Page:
The Career Readiness Seminar is designed to facilitates students' entry or advancements in their career. Students begin by articulating their accomplishments and career goals, then craft professional documents to assist in their job searches. Through this seminar, students are exposed to importance of professional branding and networking and develop the soft skills required of professionals. In addition, the seminar covers networking, interviewing and presentation skills. Under the guidance of the instructor, students develop a career portfolio that serves as a repository of their career documents and samples of their academic work.
This survey course students introduces some of the highlights and major works of western music since Bach and Handel. The course presents composers and their works in their historical and geographic frameworks and examines their relationship to other art forms such as literature and painting. New York City offers students an unparalleled opportunity to experience live music.
This course provides an introduction to dramatic art as presented on the stage. Students learn theatre terminology and gain a deeper appreciation for this art form through participation in creative exercises and assignments. Students explore genre, character development and script analysis through the reading and discussion of plays, the attending outside performances, in class presentations, and their own presentation of a 4-5 minute monologue.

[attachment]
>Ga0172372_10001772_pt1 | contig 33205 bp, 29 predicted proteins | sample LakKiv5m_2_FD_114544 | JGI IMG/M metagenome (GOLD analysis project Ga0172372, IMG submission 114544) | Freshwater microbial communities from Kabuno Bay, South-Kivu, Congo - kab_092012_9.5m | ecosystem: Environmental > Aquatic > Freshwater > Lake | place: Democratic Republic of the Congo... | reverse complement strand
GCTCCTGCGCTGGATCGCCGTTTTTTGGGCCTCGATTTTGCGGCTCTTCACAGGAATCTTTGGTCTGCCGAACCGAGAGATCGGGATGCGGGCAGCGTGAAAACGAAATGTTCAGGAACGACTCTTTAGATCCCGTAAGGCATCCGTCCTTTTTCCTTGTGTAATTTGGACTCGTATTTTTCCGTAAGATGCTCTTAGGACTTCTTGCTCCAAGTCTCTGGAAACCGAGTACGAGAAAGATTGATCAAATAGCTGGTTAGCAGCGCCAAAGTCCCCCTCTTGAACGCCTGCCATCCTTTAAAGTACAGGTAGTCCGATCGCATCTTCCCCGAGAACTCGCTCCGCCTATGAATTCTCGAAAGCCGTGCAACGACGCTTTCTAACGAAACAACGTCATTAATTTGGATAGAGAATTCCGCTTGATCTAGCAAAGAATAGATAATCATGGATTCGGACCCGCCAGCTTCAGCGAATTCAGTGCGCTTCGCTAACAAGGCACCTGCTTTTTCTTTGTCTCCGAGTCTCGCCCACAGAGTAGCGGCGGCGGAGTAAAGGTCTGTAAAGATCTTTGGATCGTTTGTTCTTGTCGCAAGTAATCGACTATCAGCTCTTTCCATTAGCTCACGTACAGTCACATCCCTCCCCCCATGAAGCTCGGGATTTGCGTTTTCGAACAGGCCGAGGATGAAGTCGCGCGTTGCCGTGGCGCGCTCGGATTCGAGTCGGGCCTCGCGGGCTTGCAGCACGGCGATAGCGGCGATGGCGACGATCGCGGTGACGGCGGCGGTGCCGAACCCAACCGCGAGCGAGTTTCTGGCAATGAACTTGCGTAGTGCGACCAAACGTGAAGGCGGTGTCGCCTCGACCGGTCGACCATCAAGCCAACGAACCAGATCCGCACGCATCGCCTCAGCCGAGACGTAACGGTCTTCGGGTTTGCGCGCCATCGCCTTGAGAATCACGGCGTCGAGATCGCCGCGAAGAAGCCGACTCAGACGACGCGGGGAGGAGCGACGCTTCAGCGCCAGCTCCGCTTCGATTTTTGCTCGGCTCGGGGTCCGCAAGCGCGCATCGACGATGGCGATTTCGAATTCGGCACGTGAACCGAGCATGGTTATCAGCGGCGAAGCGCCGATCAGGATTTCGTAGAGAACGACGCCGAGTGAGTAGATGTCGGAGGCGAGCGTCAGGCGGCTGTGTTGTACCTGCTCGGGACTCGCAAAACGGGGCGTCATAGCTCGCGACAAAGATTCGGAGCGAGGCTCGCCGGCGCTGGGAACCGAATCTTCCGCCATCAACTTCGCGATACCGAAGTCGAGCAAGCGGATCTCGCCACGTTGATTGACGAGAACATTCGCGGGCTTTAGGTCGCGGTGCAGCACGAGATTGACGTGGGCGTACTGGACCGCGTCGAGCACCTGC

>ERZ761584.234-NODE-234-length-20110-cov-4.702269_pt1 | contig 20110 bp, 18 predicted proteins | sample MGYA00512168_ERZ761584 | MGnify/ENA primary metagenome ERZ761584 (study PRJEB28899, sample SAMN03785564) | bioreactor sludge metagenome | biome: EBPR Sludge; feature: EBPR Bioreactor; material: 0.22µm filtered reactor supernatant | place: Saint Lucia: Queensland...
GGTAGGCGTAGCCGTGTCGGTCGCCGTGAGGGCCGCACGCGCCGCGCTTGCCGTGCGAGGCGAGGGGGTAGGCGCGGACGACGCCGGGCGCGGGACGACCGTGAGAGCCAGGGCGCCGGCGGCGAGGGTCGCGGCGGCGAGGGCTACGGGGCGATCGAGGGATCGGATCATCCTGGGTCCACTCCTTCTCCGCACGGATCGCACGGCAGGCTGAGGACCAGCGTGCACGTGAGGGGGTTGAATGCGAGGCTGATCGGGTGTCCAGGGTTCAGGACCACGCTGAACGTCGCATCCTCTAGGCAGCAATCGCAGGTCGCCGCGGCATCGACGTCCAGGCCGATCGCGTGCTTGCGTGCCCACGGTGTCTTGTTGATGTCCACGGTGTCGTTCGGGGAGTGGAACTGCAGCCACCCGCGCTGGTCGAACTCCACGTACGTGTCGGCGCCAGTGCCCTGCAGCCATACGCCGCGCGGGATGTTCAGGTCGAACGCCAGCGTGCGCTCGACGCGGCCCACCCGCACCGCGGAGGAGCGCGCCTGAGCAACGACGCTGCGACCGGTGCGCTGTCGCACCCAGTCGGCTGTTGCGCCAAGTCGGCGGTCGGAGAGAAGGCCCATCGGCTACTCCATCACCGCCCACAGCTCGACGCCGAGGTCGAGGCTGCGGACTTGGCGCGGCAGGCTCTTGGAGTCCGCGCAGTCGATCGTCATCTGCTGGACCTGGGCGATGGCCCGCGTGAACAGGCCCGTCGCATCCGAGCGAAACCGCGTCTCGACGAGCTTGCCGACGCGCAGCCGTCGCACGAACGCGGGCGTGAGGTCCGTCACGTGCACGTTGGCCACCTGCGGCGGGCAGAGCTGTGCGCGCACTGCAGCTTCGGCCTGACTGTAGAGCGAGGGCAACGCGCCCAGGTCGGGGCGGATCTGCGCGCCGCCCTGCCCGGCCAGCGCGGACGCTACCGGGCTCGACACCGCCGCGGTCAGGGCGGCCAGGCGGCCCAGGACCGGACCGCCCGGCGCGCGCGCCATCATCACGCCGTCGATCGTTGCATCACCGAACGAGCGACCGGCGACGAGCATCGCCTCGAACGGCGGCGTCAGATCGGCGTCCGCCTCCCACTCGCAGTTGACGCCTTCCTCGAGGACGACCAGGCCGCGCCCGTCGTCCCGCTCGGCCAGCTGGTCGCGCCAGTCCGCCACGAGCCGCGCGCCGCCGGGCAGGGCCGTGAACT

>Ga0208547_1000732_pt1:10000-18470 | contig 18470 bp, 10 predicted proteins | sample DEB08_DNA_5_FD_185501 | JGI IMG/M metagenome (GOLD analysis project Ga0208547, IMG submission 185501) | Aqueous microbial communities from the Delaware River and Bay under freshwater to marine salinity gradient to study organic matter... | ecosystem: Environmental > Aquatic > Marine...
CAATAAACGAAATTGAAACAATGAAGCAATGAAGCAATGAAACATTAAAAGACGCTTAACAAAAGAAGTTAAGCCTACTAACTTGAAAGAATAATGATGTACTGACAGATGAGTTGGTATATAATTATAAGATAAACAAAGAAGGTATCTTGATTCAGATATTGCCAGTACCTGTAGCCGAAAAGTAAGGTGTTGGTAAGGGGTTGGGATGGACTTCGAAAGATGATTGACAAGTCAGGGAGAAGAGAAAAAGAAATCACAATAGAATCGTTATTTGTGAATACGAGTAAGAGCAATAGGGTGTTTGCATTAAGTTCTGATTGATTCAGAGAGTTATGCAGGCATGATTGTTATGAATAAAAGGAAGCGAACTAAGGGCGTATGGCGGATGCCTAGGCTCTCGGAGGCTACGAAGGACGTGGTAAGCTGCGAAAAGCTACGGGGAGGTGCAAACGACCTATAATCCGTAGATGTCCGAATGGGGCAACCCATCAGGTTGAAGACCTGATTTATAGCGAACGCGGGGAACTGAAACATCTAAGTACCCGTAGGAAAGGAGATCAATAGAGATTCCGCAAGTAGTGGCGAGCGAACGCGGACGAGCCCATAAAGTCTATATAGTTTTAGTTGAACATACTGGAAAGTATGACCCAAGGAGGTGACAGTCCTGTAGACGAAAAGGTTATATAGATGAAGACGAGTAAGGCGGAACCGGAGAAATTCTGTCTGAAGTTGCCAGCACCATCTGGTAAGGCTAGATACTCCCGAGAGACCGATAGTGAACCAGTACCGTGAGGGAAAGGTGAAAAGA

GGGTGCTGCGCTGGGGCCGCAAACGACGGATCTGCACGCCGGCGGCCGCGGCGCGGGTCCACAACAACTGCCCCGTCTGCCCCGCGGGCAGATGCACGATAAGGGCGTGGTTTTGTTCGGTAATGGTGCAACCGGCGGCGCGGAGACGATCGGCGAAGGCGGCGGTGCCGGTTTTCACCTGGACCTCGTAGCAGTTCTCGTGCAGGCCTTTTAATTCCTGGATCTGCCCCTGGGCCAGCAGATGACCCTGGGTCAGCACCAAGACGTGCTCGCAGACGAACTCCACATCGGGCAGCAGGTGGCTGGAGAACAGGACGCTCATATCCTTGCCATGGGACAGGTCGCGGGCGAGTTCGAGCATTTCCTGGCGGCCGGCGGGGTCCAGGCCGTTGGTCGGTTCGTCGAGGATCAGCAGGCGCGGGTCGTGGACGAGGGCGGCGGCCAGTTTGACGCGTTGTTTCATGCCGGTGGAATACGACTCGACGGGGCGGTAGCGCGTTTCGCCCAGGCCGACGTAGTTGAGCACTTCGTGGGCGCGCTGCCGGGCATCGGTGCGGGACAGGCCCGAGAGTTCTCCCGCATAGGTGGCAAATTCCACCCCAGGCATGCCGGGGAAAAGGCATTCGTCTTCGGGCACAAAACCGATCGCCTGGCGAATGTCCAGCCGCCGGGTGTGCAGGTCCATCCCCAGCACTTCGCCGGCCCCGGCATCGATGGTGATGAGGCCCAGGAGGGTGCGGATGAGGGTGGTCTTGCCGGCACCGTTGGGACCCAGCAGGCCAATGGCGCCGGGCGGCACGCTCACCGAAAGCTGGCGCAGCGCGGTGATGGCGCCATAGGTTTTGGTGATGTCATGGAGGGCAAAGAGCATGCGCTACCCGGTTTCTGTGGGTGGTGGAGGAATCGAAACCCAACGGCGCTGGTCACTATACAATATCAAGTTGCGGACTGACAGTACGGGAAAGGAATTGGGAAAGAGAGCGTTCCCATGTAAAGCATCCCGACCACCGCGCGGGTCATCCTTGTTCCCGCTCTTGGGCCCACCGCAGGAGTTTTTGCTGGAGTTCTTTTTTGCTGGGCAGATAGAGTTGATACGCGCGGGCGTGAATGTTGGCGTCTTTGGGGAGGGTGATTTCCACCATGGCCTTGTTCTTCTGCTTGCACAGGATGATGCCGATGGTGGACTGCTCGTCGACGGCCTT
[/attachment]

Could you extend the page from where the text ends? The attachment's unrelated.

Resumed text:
This introductory course in human communication explores the theories and practice of oral and written communication. Students hone practical skills such as working in groups, giving speeches, and making presentations. This course focuses on defining an audience, finding and evaluating information for a presentation, selecting a suitable structure and medium for presenting it, and using language in a clear, concise, and creative manner to communicate ideas effectively. Students develop a digital portfolio as well as research and present a project related to their academic majors.
Students will explore photography from both perception and production vantage points. Students will study the works of various photographers throughout history and various photographic techniques, and subsequently create their own related original artworks. As such, the course content offers students an opportunity to elevate the quality of their photographs by developing a deeper understanding of and proficiency with the medium.
This survey course presents students with a broad overview of the people and events that have shaped America from 1776 to the Civil War. Major ideas, institutions, social groups, and crises are examined in historical context.
This survey course offers a broad overview of the people and events that have shaped America from Reconstruction to the present. Emphasis is on the major ideas, institutions, social groups and crises that have helped to shape contemporary America.
The Caribbean is a region that has experienced unique major historical and geographical changes. Various populations of people have migrated into the region. Over the years, these groups have interacted with the landscape and transformed it in many ways. This course uses the "eye" of the historian to survey some of these transformations, from the advent of the Amerindians around 500, to the Twentieth Century.